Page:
If you're running a small business, you don't have the same resources that your larger competitors do, so you have to pick and choose where you make investments. Even so, there are certain areas in which it's important to be on a level playing field. If you don't offer these three things like the big boys do, you may alienate customers.
The good news is that for two of the three, you can easily find the tools to make it happen. The third is tougher. You can do it, but you'll have to rely on your ability to pick the right merchandise and work with your vendors.
Gift cards are something every company should offer. Image source: Getty Images.
1. Gift cards
A couple years ago, for Christmas, my mother got me a gift card for my favorite local coffee shop. It was not a convenient digital card like Starbucks (NASDAQ: SBUX) offers that can be added to the chain's app on my phone. Instead, it was a physical piece of paper that I had to present when buying. Once I made a purchase, a new total was written in.
It was clumsy and felt awkward to use. I used it once -- spending maybe half the value -- and then lost it somewhere in the depths of my backpack. The overall system was just clumsy and felt outdated.
Now that same coffee company uses Square (NYSE: SQ) for payments and has implemented its gift cards program. That allows it to sell both online cards and traditional gift cards and let customers store redemption information digitally.
This program makes the business feel modern, which makes it easier to sell gift cards. That's important, because according to Square, customers spend an average of 16% more when using a gift card.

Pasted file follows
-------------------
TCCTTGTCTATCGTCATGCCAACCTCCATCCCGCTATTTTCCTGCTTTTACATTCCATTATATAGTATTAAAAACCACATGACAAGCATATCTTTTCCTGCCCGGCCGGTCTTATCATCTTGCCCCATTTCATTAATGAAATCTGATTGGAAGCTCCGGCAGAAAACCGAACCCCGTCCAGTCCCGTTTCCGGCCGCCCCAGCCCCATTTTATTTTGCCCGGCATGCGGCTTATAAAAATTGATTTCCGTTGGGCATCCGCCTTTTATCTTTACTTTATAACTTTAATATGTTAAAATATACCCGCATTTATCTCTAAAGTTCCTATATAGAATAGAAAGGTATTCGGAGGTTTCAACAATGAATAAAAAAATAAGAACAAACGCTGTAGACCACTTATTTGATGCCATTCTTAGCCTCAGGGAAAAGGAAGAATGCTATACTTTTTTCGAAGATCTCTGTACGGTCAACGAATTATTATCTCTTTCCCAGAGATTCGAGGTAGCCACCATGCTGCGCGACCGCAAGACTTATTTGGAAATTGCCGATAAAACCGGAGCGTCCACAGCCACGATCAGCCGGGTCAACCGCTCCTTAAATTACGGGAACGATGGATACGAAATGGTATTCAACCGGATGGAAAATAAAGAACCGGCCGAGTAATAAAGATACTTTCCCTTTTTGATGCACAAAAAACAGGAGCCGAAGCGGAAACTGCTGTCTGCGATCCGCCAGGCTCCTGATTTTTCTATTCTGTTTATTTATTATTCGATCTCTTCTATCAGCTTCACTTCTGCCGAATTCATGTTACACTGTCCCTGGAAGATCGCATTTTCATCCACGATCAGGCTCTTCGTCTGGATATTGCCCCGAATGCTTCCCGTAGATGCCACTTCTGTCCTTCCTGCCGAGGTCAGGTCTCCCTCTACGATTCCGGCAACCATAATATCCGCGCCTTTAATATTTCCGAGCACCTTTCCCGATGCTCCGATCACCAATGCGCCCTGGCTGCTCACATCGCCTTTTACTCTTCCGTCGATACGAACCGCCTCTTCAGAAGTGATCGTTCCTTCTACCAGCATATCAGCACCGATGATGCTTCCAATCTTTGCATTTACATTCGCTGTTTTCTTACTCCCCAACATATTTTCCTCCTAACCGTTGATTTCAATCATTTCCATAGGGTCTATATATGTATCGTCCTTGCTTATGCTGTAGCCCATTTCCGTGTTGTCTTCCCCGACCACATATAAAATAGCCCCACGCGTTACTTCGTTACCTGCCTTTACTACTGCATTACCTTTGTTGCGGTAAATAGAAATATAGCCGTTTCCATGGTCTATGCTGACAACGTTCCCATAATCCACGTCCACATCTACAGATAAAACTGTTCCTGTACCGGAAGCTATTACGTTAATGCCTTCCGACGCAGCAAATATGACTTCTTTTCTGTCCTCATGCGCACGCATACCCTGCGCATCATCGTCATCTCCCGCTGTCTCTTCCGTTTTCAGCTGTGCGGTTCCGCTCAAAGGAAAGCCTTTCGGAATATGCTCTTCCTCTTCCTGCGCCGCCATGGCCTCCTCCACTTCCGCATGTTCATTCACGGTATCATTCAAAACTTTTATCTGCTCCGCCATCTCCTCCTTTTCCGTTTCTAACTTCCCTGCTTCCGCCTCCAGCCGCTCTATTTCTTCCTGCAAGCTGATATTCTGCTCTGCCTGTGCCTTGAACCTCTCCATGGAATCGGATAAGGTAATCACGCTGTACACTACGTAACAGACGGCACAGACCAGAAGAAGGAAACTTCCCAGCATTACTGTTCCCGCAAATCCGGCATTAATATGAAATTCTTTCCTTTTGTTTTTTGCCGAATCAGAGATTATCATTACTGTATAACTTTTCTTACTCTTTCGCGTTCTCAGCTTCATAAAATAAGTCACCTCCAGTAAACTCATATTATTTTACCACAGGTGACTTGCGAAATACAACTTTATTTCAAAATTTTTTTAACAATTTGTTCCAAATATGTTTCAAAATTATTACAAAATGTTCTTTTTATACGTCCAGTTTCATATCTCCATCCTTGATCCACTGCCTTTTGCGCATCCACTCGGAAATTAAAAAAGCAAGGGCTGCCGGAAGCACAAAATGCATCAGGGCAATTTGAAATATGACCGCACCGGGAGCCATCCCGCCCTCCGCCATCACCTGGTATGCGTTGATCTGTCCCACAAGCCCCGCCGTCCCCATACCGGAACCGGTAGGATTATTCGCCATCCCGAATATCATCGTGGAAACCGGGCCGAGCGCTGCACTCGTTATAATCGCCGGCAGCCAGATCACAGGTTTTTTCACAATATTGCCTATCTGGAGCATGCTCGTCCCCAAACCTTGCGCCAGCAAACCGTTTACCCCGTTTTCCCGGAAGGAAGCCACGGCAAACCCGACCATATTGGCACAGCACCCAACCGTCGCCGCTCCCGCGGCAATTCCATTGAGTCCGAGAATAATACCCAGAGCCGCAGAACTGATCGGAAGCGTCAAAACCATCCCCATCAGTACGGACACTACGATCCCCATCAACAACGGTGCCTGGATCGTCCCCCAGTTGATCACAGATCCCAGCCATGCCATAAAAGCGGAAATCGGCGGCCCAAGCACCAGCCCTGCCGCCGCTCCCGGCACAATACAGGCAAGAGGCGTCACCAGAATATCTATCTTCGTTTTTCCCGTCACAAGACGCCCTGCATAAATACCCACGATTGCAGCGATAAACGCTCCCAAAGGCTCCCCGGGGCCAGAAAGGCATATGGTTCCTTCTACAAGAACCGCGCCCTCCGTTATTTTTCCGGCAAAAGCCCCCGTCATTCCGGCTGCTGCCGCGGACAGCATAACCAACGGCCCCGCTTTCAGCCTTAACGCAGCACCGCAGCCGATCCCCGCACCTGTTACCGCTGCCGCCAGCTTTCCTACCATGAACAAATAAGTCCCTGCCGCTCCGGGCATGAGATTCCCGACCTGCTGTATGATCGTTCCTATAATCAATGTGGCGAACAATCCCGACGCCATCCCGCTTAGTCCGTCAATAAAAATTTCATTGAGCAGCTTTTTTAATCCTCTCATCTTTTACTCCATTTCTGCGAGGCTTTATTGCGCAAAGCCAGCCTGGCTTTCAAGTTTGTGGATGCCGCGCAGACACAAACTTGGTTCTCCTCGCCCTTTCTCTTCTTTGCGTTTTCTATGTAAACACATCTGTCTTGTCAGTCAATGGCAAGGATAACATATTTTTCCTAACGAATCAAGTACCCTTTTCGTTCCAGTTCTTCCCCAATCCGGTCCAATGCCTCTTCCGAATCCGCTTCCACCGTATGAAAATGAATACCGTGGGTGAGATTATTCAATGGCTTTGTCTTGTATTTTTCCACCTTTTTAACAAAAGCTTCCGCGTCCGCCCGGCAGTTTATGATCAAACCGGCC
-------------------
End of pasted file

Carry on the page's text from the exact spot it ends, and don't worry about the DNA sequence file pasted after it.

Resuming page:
2. Loyalty programs
A loyalty program doesn't have to be high tech. Yes, it's easy enough for a small business to use Square, Shopify (NYSE: SHOP), or even a WordPress plug-in to create one. It's also possible to have a satisfying program using low-tech methods.
Even a classic like a punch card toward getting something free can encourage customers to come back. Loyalty programs can also simply recognize good customers by giving them a standard discount. That could be awarded based on how much someone has spent or how often they visit.
The goal of a loyalty program is to make customers feel like insiders. That leads to more visits and, in theory, keeps them from shopping at your competitors.
3. Liberal return policies
This one is a challenge because small companies don't have the same leverage with their vendors that bigger companies do. That means that returns that can't be put back on the shelf become losses. If, however, you don't take returns or you have a strict policy, you risk scaring customers away.
To manage this and make sure you're not swamped with returns, you want to make sure customers get what they need in the first place.
For example, when I ran a large toy and hobby store, we often had to dissuade parents from buying gas-powered radio-controlled cars for their young kids, because experience had shown us that younger kids had better experiences with battery-powered cars. Those were cheaper items, though, and we sacrificed sales by making sure some customers got them. But that was a short-term sacrifice that dramatically cut down on returns.
Start small, think big
As a small-business owner, it's easy to make excuses as to why you can't compete with bigger companies. But while it might take more work, in the important areas, you can offer many of the same perks your bigger rivals do and couple that with the personal service that can give you an edge.
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